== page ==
14

How do I find out a company like facebook's IP addresses. I am trying to block facebook at work and having some difficulties with HTTPs and URL blocking. Everytime I block a facebook IP more seem to pop up.

Is there any easy way to find out all the IPs that Facebook, Myspace, Snapchat etc uses?

  • I completely agree with Sebastian's approach on blocking the URL instead of the IP address blocks. There are also alot of client software that could be used to block the URLs of social networking sites. I personally use Mcaffee to do this and it works like a charm. – ahtesham quraishi Sep 9 '13 at 12:43
10

Is there any easy way to find out all the IPs that Facebook, Myspace, Snapchat etc uses?

Using Facebook as an example... We police their bandwidth to a small fraction of our total directly on our ASA (because another group in the company owns the web-proxy).

I normally lookup the ASN of the company (Facebook is 32934), then I go to http://as.robtex.com/as32934.html#bgp and find their prefixes.

From that list, I build a Cisco ASA object group, which I can use to classify traffic... This is what I'm using now... Facebook gets throttled to a small amount of bandwidth... It works very well.

Every so often, you'll have to go back and check robtex AS-info to see whether they have added or removed prefixes. I usually try to take the largest aggregate block they have, even if they are only announcing smaller blocks from that larger aggregate.

object-group AS32934_Facebook
 network-object 31.13.24.0 255.255.248.0
 network-object 31.13.64.0 255.255.192.0
 network-object 66.220.144.0 255.255.240.0
 network-object 69.63.176.0 255.255.240.0
 network-object 69.171.224.0 255.255.224.0
 network-object 74.119.76.0 255.255.252.0
 network-object 103.4.96.0 255.255.252.0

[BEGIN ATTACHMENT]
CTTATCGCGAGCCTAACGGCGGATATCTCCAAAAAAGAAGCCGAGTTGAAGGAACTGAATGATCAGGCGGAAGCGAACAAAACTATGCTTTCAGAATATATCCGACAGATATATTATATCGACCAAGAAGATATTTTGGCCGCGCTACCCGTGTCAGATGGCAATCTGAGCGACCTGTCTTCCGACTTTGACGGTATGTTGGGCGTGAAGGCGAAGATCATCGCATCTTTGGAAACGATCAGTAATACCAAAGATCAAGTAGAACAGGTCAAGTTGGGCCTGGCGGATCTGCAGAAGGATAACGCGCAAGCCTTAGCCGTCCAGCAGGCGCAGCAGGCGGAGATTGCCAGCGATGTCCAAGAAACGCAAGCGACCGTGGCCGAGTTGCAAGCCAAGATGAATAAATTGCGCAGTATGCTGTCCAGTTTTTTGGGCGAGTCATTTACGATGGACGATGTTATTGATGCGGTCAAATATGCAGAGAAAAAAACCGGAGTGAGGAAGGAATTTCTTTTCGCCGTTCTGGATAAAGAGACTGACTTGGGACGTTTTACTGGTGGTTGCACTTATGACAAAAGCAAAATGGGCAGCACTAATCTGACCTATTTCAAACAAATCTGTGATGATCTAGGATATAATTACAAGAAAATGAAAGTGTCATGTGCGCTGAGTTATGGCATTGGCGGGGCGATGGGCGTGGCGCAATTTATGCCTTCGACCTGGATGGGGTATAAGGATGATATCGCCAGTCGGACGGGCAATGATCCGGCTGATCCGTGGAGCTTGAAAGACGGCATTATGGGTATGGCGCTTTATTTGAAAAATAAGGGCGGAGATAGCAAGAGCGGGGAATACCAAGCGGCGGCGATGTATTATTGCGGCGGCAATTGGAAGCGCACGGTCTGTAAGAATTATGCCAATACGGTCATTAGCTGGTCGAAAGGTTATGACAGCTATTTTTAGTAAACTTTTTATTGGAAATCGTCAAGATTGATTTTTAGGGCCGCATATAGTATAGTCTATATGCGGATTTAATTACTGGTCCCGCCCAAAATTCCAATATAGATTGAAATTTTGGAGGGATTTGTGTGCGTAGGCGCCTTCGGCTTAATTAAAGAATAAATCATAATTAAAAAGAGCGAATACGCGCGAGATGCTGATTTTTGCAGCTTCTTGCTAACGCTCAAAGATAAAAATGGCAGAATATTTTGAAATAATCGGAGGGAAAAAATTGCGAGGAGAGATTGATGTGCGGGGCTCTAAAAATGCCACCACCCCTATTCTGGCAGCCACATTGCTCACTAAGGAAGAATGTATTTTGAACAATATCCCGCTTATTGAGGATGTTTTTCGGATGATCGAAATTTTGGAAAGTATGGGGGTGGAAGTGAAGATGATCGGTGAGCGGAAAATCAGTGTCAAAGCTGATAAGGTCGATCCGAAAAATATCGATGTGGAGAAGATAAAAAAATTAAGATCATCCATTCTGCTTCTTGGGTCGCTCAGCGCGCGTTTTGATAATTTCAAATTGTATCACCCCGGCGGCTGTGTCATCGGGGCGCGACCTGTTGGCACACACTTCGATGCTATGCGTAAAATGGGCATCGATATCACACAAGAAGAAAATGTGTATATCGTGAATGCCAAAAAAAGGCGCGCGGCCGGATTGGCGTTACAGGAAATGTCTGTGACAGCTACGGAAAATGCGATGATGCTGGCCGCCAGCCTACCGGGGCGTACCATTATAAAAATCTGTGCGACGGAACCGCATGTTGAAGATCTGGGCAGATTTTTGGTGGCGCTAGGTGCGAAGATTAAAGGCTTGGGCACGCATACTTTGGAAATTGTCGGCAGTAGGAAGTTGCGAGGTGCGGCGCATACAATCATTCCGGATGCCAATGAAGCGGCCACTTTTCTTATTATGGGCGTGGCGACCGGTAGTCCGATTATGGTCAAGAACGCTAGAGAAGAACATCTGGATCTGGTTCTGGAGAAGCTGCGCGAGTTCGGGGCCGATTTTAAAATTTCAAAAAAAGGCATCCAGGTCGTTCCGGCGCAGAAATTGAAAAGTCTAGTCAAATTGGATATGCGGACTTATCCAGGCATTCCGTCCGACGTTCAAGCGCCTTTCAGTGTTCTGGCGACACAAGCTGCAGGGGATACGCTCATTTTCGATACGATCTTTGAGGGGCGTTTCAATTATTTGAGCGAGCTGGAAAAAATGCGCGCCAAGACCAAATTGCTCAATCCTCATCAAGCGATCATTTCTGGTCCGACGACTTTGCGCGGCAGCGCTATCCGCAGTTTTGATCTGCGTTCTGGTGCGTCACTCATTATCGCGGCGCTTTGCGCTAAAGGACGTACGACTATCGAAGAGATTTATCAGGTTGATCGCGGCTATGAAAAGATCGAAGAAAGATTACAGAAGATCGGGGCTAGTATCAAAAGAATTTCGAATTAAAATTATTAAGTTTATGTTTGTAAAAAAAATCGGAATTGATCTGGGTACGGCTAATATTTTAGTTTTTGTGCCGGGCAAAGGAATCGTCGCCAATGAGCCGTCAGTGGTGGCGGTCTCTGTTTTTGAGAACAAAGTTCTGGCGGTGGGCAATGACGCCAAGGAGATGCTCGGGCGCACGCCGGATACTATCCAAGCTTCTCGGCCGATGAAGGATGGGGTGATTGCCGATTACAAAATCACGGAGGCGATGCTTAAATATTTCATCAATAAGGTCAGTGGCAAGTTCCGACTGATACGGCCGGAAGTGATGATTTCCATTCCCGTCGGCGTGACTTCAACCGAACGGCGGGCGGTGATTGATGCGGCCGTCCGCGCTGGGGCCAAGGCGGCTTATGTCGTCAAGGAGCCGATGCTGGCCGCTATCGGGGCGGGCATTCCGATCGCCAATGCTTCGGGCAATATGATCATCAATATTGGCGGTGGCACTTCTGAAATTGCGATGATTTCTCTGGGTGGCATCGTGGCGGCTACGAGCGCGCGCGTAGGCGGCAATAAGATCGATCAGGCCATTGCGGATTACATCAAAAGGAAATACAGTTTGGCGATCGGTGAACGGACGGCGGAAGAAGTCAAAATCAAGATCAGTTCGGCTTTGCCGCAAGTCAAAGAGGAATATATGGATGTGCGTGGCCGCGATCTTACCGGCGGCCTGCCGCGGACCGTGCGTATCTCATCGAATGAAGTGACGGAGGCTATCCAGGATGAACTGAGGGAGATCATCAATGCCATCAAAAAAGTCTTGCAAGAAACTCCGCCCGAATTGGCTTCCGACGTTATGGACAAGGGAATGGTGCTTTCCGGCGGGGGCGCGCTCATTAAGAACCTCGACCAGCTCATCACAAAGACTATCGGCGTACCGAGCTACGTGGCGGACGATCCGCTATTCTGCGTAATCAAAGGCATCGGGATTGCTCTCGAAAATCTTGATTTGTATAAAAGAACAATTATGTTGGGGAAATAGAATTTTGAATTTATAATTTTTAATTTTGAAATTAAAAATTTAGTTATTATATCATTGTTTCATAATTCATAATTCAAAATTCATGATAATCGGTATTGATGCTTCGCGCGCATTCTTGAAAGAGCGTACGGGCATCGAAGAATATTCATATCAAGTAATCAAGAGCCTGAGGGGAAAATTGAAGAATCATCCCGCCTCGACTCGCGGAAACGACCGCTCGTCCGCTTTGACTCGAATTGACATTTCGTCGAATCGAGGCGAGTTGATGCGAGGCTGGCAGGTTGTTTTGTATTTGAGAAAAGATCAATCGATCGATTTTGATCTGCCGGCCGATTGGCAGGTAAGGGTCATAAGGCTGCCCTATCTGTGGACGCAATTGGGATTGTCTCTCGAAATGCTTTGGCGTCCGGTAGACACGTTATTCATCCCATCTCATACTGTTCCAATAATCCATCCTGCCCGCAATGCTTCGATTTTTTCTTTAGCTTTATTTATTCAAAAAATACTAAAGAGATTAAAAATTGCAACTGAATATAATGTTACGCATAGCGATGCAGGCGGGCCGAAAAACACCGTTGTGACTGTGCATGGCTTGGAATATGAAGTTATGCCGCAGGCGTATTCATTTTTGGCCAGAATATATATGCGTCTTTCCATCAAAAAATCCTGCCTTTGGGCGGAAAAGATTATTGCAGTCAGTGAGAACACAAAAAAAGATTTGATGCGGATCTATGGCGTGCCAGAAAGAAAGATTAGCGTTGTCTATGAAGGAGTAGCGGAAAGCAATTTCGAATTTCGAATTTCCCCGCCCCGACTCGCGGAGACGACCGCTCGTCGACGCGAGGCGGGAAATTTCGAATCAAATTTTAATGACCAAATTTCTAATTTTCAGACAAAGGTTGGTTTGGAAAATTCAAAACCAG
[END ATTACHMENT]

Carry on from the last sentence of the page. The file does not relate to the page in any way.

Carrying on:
network-object 173.252.64.0 255.255.192.0
 network-object 204.15.20.0 255.255.252.0

The python code I use to generate the list is trivial...

from ipaddr import IPv4Network, CollapseAddrList

fb_nets = list()
with open('facebook_nets.txt') as fh:
    for line in fh:
        net = IPv4Network(line.strip())
        fb_nets.append(net)

print "object-group AS32934_Facebook"
for net in sorted(CollapseAddrList(fb_nets)):
    print " network-object %s %s" % (net.network, net.netmask)

The code assumes you put all their prefixes in a text file called "facebook_nets.txt", with one prefix per line...

(py26_dfl)[mpenning@Bucksnort ~]$ head facebook_nets.txt
31.13.24.0/21
31.13.64.0/18
31.13.64.0/19
31.13.64.0/24
31.13.65.0/24
31.13.66.0/24
31.13.67.0/24
31.13.68.0/24
31.13.69.0/24
31.13.70.0/24
(py26_dfl)[mpenning@Bucksnort ~]$

Actually my script automatically web-scrapes the info every week, but this is a simplified version.

13

There are several ways to find the IP ranges of major organizations such as Facebook. The most basic of these, is to open up your terminal/command line of choice and issue the command: nslookup facebook.com.

This gives you the associated IP address to that DNS name; in this case, 173.252.110.27 was the answer from my DNS server.